Consumer Awareness

November 2018:  FTC Warns of Combined Spear Phishing and Caller ID Spoofing Attacks

The Federal Trade Commission is warning consumers of a new fraud tactic that combines both spear phishing (an email that appears to be from a trusted source) and caller ID spoofing in an attempt to trick victims into providing account information.  Using spoofed caller ID and partial information already obtained on the victim, the criminals impersonate representatives from legitimate companies attempting to verify account information or activity.  The FTC urges consumers to be cautious when providing personal or account information over the phone and to not assume that caller ID is proof that the call is from a legitimate company.
1ST SUMMIT BANK will never call you or email you and ask you to provide personal or account information.


May 2018: Vacation Giveaway Scams

These scams target you with a sense of urgency to call back and claim your prize. If you've ever signed up to win a prize at a baseball game or the zoo, you may receive a call saying you won a "free giveaway" based on your entry. Most often this is not legitimate.  Learn tips on how prevent yourself from falling victim to this scam.

April 2018: Tips on Selecting a Contractor

Deciding to build a home or renovate an existing one are huge endeavors. You wouldn't trust just anyone with your most important asset-your home. Use these tips to help select a legitimate and reputable contractor for your needs.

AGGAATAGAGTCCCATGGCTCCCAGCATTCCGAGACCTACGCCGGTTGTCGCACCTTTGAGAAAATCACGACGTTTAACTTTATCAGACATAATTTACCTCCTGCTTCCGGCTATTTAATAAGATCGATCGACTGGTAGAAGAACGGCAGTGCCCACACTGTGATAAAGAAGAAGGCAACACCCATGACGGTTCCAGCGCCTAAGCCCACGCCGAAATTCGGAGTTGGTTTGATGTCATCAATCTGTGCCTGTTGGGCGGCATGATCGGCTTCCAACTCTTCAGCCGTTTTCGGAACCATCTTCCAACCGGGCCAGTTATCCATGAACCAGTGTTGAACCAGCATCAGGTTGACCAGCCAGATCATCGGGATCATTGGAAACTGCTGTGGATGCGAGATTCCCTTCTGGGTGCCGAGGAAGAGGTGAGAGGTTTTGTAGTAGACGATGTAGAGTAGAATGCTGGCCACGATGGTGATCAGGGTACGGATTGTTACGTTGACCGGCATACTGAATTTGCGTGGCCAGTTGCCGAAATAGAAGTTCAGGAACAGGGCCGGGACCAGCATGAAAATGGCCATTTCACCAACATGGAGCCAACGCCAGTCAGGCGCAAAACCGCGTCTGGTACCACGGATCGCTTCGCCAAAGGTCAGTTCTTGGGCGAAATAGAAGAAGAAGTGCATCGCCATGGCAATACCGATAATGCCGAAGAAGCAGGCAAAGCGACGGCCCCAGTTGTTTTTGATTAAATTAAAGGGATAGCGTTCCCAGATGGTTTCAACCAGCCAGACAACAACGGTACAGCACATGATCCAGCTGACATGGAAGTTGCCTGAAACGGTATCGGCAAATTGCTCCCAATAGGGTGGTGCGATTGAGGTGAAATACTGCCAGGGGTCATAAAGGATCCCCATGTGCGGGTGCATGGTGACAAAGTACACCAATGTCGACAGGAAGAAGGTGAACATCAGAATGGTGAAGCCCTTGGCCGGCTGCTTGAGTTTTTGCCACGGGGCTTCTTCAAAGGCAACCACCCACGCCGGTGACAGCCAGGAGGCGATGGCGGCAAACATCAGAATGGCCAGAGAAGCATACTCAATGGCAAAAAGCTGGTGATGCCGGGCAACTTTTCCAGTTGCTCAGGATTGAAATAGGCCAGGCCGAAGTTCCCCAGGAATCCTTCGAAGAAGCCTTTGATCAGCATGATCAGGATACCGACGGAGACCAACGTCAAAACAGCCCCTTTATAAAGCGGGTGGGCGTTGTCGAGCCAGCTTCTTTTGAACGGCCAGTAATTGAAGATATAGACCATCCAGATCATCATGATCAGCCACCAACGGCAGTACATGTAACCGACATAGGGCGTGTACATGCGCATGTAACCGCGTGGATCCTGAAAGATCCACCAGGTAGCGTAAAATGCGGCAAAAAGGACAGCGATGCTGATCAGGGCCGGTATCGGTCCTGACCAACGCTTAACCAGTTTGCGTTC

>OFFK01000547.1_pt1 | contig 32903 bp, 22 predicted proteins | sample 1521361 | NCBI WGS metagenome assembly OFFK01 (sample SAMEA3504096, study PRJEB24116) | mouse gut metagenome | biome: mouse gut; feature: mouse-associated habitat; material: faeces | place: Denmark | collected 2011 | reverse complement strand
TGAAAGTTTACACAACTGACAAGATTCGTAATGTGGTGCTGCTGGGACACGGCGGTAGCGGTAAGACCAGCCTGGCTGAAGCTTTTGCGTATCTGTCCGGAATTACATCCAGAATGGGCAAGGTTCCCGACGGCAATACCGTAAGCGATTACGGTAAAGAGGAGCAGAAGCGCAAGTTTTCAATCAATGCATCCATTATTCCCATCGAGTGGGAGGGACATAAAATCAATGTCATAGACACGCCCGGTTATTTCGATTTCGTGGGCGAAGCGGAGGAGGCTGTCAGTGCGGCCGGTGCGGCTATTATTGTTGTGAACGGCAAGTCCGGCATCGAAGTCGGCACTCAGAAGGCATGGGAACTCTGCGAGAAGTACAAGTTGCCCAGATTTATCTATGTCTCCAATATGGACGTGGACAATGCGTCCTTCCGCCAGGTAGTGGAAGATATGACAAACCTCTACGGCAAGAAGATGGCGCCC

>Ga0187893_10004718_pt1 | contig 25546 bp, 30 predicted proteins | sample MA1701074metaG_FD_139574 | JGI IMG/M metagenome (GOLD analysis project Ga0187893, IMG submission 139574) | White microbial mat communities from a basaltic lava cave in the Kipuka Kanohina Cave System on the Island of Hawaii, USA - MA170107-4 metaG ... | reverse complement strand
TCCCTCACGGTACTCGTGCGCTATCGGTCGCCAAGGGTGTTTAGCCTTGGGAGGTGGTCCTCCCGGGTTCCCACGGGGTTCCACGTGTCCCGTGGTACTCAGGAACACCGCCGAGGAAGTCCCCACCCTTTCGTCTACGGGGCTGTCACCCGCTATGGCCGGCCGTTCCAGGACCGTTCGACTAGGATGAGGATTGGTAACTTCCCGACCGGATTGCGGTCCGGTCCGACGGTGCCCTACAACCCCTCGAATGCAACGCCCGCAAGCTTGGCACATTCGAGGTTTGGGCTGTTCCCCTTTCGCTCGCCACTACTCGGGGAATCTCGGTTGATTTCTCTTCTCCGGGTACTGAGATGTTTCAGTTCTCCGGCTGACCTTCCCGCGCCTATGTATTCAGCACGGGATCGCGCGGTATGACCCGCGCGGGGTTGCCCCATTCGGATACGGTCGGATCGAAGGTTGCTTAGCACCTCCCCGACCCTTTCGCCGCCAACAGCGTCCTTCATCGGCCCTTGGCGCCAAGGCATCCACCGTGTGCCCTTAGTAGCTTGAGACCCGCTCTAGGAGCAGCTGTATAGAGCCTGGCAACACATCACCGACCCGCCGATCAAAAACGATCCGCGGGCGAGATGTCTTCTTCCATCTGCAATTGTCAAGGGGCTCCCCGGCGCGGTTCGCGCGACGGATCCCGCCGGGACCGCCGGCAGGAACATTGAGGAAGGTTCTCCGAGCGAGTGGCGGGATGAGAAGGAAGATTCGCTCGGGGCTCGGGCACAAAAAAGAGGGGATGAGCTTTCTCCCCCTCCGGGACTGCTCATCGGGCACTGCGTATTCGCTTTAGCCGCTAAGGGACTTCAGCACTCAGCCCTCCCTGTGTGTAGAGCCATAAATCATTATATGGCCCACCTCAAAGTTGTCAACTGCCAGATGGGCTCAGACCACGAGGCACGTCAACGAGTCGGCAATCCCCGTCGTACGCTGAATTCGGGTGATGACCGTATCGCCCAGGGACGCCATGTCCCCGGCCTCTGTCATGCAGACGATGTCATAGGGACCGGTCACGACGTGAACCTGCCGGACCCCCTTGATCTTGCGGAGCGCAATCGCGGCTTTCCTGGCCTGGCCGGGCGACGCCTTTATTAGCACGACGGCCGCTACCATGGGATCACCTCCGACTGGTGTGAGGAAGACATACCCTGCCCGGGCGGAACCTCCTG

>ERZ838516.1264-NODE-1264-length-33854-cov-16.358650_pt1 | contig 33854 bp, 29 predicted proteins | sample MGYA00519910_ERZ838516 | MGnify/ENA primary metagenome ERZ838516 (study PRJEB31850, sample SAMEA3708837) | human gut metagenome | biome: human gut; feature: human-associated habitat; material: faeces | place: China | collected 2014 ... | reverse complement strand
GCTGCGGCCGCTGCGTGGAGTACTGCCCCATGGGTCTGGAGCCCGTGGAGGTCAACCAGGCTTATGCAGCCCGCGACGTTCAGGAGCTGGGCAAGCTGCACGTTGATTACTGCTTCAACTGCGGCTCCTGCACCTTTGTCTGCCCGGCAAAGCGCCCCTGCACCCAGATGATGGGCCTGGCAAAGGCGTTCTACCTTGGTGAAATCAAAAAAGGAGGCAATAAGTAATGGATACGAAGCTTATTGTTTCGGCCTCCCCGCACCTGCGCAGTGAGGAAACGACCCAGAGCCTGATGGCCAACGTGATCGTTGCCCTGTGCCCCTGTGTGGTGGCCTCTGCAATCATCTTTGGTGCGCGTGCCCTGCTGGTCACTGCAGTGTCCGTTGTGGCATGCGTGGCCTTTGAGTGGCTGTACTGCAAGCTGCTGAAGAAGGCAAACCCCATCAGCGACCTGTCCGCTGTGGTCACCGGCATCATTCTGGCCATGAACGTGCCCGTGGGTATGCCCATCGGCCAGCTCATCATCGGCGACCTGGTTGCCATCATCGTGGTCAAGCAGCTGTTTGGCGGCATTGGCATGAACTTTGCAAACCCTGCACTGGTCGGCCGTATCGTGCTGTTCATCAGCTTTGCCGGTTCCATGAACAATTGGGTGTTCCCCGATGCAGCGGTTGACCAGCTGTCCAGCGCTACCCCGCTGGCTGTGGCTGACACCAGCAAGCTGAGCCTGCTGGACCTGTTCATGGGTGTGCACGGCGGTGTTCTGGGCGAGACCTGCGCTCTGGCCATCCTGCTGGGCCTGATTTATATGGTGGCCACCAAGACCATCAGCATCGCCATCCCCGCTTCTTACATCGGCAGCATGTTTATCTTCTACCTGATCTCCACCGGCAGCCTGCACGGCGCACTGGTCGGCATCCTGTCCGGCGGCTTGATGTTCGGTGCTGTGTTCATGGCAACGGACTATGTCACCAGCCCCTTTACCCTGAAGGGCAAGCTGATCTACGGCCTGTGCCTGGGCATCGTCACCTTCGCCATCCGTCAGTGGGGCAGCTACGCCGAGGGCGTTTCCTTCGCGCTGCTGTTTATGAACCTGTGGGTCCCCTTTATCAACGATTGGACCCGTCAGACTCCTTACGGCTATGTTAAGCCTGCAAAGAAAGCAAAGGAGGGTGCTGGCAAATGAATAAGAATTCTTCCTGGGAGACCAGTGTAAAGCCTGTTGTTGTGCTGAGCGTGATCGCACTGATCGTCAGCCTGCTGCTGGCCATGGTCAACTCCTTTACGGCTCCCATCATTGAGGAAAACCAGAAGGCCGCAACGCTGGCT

• Get insurance certificates showing your contractor carries general liability insurance, including workers' compensation insurance if applicable. (This should cover at least $50,000.)
  • Ask them to provide at least 1 year written warranty on workmanship and materials. (ex. roofers may provide 5 years+ warranty)

View more information on selecting a contractor.

September 2017: Equifax Data Breach FAQS

It is important to clarify Equifax is a credit agency, not a bank.
  • Equifax is one of three major credit reporting agencies and handles the data of 820 million consumers and more than 91 million businesses worldwide.

Frequently Asked Questions

I've been hearing about the Equifax breach in the news. What happened?

Equifax, one of the three major credit agencies, experienced a massive data breach. The hackers accessed people's names, Social Security numbers, birth dates, addresses and, in some instances, driver's license numbers. They also stole credit card numbers for about 209,000 people and dispute documents with personal identifying information for about 182,000 people.

Was my information compromised?

If you have a credit report, there's a good chance it was. Go to a special website set up by Equifax to find out: . Scroll to the bottom of the page and click on "Potential Impact," enter some personal information and the site will tell you if you've been affected. Be sure you're on a secure network (not public wi-fi) when you submit sensitive data over the internet.

View additional Equifax Data Breach information.